1. One who hits a pregnant woman and kills her embryo, or a doctor who performs an abortion – by which process the embryo cannot possibly live,[10] or a doctor who gives the mother medicine for the purpose of aborting the embryo or killing it in place, or a pregnant woman who took this action herself, are all liable for murder as a capital sin.

However, one who hits a woman in another area of her body, which causes her to weaken and subsequently miscarry, is not liable in court unless he has intention with his action to cause the miscarriage, and the miscarriage was inevitably a result of the blow.

One who hires a doctor to perform an abortion is considered as one who hires a mercenary to kill, and this is punishable by God.

  1. An embryo is not considered to be a human life until 40 days after conception. Prior to this, its substance is considered like mere water. However, during this time, it is still forbidden within the prohibition of murder to cause an abortion, and God will seek justice for the destruction of the embryo.[11] Nevertheless, within 40 days after the egg is fertilized (the moment of conception), a killer of the embryo is not liable to capital punishment from a court of law.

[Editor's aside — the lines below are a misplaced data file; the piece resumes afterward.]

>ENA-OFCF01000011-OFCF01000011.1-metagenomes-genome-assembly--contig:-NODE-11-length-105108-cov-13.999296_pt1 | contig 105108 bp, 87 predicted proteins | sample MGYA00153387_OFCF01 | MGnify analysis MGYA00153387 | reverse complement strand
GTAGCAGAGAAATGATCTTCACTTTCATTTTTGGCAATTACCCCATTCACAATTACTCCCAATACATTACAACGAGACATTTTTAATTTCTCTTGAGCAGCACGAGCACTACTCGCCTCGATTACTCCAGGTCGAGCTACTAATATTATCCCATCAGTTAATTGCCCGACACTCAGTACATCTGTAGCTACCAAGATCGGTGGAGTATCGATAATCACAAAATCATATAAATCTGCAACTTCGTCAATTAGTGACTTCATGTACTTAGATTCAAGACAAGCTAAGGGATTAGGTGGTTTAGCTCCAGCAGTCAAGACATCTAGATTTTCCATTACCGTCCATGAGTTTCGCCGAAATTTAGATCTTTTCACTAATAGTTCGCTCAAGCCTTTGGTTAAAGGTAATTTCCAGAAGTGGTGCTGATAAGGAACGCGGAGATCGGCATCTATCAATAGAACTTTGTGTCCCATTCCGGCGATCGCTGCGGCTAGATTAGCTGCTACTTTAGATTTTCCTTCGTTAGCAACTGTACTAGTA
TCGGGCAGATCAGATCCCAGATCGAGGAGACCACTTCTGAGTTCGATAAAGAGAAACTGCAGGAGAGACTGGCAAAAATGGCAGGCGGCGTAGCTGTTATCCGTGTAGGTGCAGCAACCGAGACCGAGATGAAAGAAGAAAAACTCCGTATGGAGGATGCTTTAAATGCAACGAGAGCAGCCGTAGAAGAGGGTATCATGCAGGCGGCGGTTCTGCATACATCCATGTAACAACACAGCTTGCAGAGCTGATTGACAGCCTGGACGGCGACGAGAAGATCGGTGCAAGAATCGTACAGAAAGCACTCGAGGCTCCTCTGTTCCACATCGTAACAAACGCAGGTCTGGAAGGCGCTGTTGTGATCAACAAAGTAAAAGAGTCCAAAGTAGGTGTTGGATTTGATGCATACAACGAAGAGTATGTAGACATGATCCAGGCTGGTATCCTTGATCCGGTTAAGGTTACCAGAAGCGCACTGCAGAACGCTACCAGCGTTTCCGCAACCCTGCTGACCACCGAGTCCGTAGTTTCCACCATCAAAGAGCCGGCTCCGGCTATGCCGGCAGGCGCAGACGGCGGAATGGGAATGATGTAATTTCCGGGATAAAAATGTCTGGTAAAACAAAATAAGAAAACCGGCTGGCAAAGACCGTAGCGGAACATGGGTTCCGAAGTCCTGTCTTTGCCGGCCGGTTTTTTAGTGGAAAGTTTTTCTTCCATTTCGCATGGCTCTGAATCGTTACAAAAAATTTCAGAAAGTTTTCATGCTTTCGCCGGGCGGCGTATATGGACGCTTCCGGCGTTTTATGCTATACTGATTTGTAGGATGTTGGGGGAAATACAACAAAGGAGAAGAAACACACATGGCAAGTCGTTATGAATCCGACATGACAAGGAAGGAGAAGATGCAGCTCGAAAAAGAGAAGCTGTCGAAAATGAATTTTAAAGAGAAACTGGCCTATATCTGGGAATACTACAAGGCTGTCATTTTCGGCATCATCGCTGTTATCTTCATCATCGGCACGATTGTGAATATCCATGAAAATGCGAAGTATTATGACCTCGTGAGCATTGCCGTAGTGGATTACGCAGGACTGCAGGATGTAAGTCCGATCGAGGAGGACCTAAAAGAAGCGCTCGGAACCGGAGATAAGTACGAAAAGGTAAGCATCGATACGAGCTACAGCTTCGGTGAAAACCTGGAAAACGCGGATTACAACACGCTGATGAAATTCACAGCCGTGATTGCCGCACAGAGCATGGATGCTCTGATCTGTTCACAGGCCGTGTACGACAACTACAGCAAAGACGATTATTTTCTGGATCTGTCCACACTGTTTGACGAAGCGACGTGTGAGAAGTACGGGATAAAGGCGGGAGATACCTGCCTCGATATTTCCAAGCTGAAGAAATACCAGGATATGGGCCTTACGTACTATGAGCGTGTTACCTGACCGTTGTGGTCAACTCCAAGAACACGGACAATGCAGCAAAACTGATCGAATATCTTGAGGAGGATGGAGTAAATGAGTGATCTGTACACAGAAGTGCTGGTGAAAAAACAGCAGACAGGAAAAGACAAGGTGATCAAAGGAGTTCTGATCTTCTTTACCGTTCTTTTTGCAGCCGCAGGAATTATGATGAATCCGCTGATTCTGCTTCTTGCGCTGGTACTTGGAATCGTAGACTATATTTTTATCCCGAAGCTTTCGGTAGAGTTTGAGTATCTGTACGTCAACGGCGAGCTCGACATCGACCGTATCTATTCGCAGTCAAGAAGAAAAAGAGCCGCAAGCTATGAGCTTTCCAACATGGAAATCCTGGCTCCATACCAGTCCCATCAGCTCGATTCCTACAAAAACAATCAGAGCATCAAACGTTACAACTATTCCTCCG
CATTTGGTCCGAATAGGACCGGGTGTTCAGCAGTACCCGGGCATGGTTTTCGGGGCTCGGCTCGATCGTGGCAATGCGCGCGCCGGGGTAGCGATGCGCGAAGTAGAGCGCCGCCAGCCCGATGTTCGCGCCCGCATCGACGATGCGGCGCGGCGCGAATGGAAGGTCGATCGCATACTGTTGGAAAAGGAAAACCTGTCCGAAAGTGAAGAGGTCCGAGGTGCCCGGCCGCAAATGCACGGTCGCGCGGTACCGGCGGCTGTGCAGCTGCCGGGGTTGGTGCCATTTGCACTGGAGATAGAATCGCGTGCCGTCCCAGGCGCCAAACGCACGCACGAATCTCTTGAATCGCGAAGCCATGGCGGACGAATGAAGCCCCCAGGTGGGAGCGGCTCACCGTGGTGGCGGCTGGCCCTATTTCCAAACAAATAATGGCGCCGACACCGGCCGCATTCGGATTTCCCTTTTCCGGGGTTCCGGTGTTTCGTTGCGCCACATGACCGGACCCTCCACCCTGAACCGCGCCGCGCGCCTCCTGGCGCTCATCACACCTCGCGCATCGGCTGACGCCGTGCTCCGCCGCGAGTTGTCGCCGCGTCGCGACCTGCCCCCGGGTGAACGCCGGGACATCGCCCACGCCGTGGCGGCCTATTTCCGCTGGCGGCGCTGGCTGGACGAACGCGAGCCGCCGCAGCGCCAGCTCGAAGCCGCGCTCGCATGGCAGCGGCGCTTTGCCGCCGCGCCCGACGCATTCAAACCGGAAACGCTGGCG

2. Even if the mother has emotional justification for not wanting the pregnancy (for example, in cases of rape or incest), aborting the fetus is forbidden according to the severity of the prohibition of murder.[12]

If it is known that the child she is carrying will be born with a fatal illness or defect, it is nevertheless forbidden to abort the fetus, and one who does so is a murderer.[13]

It would appear that if it is medically proven that the fetus will be miscarried or not born alive, or that it will be born but will die within 30 days, then one who transgresses and aborts such a fetus is not liable for a capital sin.

  1. A pregnant woman whose own life is at risk because of her pregnancy is permitted to have an abortion.

All of the above concerns abortion; however, use of methods that prevent conception from happening is permissible for Gentiles.

  1. One who kills a born child that could not have lived for 30 days after birth, due to a serious illness or defect, is exempt from liability for a capital sin.[14] If, however, the child could live at least 30 days after birth, even if only through medical intervention, it is considered viable, and one who kills it is liable to capital punishment.


  1. Killing a mortally sick or injured person or a “goses” (the Hebrew term for a dying person who has become moribund and whose death is imminent) is considered murder, and this carries liability for a capital sin.[15] If a victim was close to dying as a result of one person’s act of murder, andanotherperson dealt the victim a final blow (e.g. decapitation), both are liable if they intended to kill[16] – the last perpetrator, since he made the final murderous blow, and the first,[17] since his actions would surely have brought death without the actions of the second. (This is “murder after murder.”)